having good vertical communication (such as Judy Creek[20] and Prudhoe Bay[21])
, it is not usually a serious problem for west Texas carbonates,[22] which tend
to be more stratified and have poor vertical communication.
Sweep efficiency on the field scale is usually the single most important factor
affecting performance of a miscible flood. Sweep efficiency can be increased to
some extent by reducing well spacing, increasing injection rate, reconfiguring w
ell patterns, increasing solvent-bank sizes, and modifying the ratio of injected
water to injected solvent (WAG ratio).
Fig. 3 presents part of a considerable body of laboratory evidence that solvent
effectively displaces oil from contacted regions of the reservoir. The graph of
oil recovery as a function of total pore volumes of fluid injected shows the res
ults of a laboratory coreflood conducted at conditions corresponding to the Shar
on Ridge reservoir in west Texas. The waterflood recovered approximately 40% OOI
P. A CO2 flood that followed increased oil recovery to approximately 80% OOIP, d
emonstrating that CO2 can displace a large portion of the residual oil remaining
after a waterflood. Sorm was 10%; the WAG ratio for the miscible flood was 1.

Fig. 3

Laboratory coreflooding studies.[2]

The schematics at the bottom of Fig. 3 illustrate the pore-level recovery mechan
isms discussed earlier (Fig. 2). At the end of the waterflood, residual oil is a
discontinuous phase that occupies approximately 40% of the pore space. Early in
the miscible flood [3.0 to 3.5 total pore volumes (PV) injected], some of this
oil has been miscibly displaced by solvent from the higher-permeability flow pat
h (on the pore scale). However, some oil also has been initially bypassed by sol
vent. Note that this bypassing at the pore level is much different from solvent
bypassing, which can occur at the field scale because of larger-scale reservoir
heterogeneities. As depicted in the schematic corresponding to late in the flood
(to 7.0 total PV injected), part of this locally bypassed oil is subsequently r
ecovered by extraction and swelling that takes place as solvent continues to flo
w past the bypassed oil. In this case, approximately 30% of the total amount of
oil recovered by the CO2 flood was recovered by extraction and swelling.
Determining miscibility
True miscible displacement implies that injected and displaced phases mix in all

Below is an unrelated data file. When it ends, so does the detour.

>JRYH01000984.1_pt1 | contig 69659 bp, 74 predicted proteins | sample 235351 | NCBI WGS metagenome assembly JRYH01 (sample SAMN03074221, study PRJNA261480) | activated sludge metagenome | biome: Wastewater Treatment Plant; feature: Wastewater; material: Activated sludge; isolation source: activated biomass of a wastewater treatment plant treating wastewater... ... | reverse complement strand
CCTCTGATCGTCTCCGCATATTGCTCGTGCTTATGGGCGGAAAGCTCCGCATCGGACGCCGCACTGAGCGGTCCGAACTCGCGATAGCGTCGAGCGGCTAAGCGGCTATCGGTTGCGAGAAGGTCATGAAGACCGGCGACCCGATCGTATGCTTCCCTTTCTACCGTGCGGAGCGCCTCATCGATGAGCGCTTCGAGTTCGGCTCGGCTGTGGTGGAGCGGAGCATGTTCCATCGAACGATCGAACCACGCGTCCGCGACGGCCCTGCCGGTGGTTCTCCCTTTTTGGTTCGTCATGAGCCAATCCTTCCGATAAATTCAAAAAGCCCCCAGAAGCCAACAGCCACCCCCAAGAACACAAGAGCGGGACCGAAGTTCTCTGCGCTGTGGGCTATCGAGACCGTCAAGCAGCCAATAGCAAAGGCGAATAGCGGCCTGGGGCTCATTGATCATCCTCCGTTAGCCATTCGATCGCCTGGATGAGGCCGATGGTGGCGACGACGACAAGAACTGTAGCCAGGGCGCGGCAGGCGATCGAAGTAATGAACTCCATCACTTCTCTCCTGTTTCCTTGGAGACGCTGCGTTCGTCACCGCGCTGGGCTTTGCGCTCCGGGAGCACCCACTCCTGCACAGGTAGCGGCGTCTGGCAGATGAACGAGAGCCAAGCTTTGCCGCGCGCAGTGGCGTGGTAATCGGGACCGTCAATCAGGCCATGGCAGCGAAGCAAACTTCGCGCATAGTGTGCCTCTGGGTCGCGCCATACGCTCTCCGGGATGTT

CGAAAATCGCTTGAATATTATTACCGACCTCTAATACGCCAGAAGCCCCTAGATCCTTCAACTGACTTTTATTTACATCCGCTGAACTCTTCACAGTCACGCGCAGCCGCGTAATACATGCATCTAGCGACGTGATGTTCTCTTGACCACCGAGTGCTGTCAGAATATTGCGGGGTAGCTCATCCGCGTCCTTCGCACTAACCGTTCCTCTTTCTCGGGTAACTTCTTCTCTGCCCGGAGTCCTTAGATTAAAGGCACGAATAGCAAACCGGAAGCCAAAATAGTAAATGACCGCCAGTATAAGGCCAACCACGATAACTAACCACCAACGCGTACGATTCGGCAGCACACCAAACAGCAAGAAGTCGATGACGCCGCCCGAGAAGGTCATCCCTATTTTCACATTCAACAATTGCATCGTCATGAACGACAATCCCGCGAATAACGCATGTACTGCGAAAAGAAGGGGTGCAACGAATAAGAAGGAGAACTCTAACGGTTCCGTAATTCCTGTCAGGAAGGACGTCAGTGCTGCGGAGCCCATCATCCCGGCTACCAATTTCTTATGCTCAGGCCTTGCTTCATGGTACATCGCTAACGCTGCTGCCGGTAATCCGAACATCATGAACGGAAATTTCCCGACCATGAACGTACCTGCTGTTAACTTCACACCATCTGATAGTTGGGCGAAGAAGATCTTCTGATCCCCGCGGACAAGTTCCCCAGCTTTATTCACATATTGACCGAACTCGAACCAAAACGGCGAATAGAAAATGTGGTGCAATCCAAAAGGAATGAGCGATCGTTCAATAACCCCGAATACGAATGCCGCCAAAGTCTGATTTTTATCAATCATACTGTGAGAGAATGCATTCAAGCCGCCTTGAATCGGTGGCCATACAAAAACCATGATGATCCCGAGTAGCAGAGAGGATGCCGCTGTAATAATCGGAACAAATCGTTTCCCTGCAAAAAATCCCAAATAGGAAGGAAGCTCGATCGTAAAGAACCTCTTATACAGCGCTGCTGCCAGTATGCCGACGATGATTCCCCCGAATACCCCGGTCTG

proportions without forming interfaces or two phases. The single-phase conditio


n also implies that the solvent eventually displaces all resident oil from the p
ore space that it invades. Although some fluids, such as propane, fulfill this d
efinition, most solvents available for oilfield use form two distinct phases ove
r a broad range of mixtures and pressures when combined with reservoir oils. How
ever, when the same solvent displaces oil at reservoir temperature and above a s
uitably high pressure in a long, small-diameter (slim) sandpacked tube, a miscib
le-like displacement occurs. Slimtube experiments are designed to make the displ
acement essentially 1D with 100% volumetric sweep by the solvent front.
Fig. 4 shows a series of hypothetical slimtube experiments. In these experiments
, the solvent displaces oil from the fully oil-saturated slimtube at several pre
ssures. Oil recovery is shown after 1.2 pore volume (PV) of injection for each p
ressure. Oil recovery increases with pressure up to approximately 95 to 98% and
then increases very little thereafter. The pressure at which the break in the re
covery curve occurs is said to be the minimum miscibility pressure (MMP). If the
displacements had been conducted at constant pressure and with increasing enric
hment by components such as ethane, propane, and butane, the break over would ha
ve been at the minimum miscibility enrichment (MME). Above the MMP or MME, the d
isplacement is said to be "multiple-contact" or "dynamically" miscible. The incr
easing recovery with pressure or solvent enrichment results from in-situ mass tr
ansfer of components between solvent and resident oil. Each pressure increase pr
oduces an equilibrium mixture that becomes compositionally similar at the MMP or
MME. Methane, methane enriched with C2 C4 hydrocarbons, CO2, N2, and flue solven
t will all give compositionally enhanced displacements under the right condition
s of pressure, temperature, and oil composition. The MMP or MME can be significa
ntly different for each of these solvents.

Fig. 4